Breakthrough as vaccine cuts HIV infection risk

AN experimental vaccine has prevented infection with the Aids virus for the first time, a breakthrough in the fight against the deadly illness.

The World Health Organisation and the UN agency UNAids said yesterday the results “instilled new hope” in the field of HIV vaccine research.

The vaccine cut the risk of becoming infected with HIV by more than 31% in the world’s largest Aids trial of more than 16,000 volunteers in Thailand.

Even though the benefit is modest, “it’s the first evidence that we could have a safe and effective preventive vaccine”, said colonel Jerome Kim who helped lead the study for the US Army, which sponsored it with the National Institute of Allergy and Infectious Diseases.

The institute’s director, Dr Anthony Fauci, warned this was “not the end of the road”, but said he was pleased by the outcome.

“It gives me cautious optimism about the possibility of improving this result” and developing a more effective Aids vaccine, he said. “It is something that we can do.”

The Thailand Ministry of Public Health conducted the study, which used strains of HIV common in Thailand. Whether such a vaccine would work against other strains in the US, Africa or elsewhere in the world is unknown.

Even a marginally helpful vaccine could have a big impact. Every day, 7,500 people worldwide are newly infected with HIV; two million died of Aids in 2007.

“Today marks a historic milestone,” said Mitchell Warren, executive director of the Aids Vaccine Advocacy Coalition, an international group that has worked toward developing a vaccine. “There is little doubt that this finding will energise and redirect the Aids vaccine field,” he said.

The study tested the two-vaccine combination in a “prime-boost” approach, in which the first one primes the immune system to attack HIV and the second one strengthens the response.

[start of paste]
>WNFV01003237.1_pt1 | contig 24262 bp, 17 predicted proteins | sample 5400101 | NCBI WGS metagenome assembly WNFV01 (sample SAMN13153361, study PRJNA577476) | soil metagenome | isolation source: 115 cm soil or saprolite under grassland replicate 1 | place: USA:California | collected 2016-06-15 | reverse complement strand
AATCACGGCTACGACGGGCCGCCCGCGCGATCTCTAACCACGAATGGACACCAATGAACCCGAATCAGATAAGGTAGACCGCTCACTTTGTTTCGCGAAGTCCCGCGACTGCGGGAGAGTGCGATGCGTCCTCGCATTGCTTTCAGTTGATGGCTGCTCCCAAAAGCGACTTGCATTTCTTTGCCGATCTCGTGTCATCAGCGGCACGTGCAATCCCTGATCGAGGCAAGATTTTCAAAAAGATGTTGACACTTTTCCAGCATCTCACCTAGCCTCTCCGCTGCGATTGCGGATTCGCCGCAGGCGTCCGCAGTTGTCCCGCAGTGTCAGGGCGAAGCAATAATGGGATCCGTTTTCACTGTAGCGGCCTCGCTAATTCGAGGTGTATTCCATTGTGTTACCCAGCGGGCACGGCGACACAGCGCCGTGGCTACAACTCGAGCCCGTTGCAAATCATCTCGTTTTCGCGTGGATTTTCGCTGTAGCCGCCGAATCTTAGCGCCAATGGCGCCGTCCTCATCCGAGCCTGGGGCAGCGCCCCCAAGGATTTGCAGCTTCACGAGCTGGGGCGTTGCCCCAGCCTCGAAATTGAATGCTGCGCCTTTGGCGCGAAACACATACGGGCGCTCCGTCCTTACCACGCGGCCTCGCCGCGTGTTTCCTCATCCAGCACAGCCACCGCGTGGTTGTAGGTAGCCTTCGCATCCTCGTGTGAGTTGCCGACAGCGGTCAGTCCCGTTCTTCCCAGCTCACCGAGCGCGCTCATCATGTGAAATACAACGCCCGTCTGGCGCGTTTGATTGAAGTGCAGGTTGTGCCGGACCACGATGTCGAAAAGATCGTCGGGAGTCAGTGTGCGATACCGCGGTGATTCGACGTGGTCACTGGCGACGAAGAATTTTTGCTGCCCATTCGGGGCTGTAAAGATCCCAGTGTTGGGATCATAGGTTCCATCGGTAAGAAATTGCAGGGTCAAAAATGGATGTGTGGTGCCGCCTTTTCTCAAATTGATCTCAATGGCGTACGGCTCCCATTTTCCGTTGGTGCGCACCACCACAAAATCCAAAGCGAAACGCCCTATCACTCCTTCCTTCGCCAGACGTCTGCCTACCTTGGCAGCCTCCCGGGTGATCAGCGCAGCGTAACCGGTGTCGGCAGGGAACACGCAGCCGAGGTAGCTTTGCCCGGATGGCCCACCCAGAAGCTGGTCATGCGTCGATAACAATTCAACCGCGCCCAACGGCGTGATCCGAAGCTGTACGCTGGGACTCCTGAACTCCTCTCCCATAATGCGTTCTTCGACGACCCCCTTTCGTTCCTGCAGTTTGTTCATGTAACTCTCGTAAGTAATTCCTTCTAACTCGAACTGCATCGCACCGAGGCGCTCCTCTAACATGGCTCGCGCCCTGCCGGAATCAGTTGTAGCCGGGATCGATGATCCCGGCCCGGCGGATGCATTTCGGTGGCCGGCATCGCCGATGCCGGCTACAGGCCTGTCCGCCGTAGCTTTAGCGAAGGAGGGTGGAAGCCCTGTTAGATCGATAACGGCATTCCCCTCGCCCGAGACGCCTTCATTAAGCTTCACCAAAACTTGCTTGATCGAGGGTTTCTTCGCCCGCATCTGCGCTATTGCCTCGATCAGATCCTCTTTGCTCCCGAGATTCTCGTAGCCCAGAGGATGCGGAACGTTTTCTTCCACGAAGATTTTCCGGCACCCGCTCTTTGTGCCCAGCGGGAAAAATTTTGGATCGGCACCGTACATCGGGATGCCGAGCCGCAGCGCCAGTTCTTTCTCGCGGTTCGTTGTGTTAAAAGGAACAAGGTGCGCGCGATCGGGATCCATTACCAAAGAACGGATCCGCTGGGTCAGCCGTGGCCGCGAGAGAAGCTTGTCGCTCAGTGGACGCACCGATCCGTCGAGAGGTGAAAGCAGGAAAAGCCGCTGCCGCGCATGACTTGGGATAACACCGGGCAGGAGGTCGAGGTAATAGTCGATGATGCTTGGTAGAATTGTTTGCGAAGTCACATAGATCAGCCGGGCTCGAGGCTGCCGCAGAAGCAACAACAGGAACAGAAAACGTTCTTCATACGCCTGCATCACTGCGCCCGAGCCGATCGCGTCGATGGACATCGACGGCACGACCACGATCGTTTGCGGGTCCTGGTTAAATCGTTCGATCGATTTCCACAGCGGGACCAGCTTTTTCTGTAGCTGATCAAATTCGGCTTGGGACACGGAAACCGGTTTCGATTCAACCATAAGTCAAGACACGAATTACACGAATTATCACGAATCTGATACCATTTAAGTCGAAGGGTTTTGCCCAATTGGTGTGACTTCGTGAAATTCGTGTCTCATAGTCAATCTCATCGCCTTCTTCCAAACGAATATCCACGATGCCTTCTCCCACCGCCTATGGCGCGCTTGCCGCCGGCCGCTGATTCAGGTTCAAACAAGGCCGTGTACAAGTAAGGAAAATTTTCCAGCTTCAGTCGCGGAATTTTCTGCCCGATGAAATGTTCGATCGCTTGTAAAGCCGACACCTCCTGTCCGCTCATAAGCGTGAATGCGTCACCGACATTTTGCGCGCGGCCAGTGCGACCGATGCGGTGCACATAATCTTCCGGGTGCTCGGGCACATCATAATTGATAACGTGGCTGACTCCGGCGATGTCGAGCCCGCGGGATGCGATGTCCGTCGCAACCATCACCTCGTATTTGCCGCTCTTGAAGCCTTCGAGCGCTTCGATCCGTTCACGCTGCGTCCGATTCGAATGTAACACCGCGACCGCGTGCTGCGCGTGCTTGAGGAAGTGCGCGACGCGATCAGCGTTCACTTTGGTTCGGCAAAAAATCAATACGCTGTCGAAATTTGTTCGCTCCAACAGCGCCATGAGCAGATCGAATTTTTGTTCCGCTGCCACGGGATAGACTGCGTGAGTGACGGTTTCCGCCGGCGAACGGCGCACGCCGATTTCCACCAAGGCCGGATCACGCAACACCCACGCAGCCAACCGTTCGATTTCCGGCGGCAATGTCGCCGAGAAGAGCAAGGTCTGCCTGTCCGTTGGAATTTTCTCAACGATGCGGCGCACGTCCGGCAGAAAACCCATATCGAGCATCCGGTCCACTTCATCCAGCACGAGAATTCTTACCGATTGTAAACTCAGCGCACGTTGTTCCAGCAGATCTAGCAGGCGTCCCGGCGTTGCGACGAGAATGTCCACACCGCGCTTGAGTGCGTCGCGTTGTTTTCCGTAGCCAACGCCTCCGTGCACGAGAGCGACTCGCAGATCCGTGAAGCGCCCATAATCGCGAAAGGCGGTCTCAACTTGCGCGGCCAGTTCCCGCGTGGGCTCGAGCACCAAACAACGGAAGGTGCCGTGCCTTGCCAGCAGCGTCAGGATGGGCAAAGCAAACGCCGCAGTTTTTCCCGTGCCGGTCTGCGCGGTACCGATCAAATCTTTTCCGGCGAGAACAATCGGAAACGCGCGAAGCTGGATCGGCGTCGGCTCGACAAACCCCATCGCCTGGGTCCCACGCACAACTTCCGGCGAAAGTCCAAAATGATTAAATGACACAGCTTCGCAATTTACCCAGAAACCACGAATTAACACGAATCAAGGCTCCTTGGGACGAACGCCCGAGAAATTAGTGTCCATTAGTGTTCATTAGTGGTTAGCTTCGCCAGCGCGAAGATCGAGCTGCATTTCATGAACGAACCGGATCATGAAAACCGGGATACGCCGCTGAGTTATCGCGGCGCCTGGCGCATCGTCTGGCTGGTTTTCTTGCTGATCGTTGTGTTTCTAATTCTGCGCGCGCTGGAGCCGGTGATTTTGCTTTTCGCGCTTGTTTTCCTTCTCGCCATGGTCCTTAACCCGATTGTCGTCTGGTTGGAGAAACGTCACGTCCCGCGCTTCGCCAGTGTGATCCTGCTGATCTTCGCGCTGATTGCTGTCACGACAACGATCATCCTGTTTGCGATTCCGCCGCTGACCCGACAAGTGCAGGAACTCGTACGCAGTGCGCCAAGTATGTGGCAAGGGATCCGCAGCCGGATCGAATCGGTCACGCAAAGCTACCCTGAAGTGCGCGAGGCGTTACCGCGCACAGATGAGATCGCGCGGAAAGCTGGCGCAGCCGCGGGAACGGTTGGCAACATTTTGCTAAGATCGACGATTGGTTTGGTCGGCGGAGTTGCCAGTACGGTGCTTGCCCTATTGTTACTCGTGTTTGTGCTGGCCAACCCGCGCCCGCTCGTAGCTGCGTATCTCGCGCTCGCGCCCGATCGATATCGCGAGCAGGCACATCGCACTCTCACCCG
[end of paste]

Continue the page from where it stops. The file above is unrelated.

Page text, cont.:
They are ALVAC, from Sanofi Pasteur, the vaccine division of French drugmaker Sanofi-Aventis; and AidsVAX, originally developed by VaxGen and now held by Global Solutions for Infectious Diseases, a non-profit founded by some former VaxGen employees.

ALVAC uses canarypox, a bird virus altered so it can’t cause human disease, to ferry synthetic versions of three HIV genes into the body. AidsVAX contains a genetically engineered version of a protein on HIV’s surface. The vaccines are not made from whole virus – dead or alive – and cannot cause HIV.

Neither vaccine in the study prevented HIV infection when tested individually in earlier trials, and dozens of scientists had called the new one futile when it began in 2003.

“I really didn’t have high hopes at all that we would see a positive result,” Mr Fauci confessed.

The results proved the sceptics wrong.

“The combination is stronger than each of the individual members,” said Colonel Kim, a physician who manages the army’s HIV vaccine programme.

The study tested the combo in HIV-negative Thai men and women aged 18 to 30 at average risk of becoming infected. Half received four “priming” doses of ALVAC and two “boost” doses of AidsVAX over six months. The others received dummy shots. No one knew who got what until the study ended.

Thanad Yomha, a 33-year-old electrician from south-eastern Thailand, said he did not expect anything in return for volunteering for the project.

“I did this for others,” Thanad said. “It’s for the next generation.”

All were given condoms, counselling and treatment for any sexually transmitted infections, and were tested every six months for HIV. Any who became infected were given free treatment with antiviral medicines.

Participants were followed for three years after vaccination ended.

The results: New infections occurred in 51 of the 8,197 people given vaccine and in 74 of the 8,198 who received dummy shots. That worked out to a 31% lower risk of infection for the vaccine group. Two of the infected participants who received the placebo died.

The vaccine had no effect on levels of HIV in the blood for those who did become infected. That had been another goal of the study – seeing whether the vaccine could limit damage to the immune system and help keep infected people from developing full-blown Aids.

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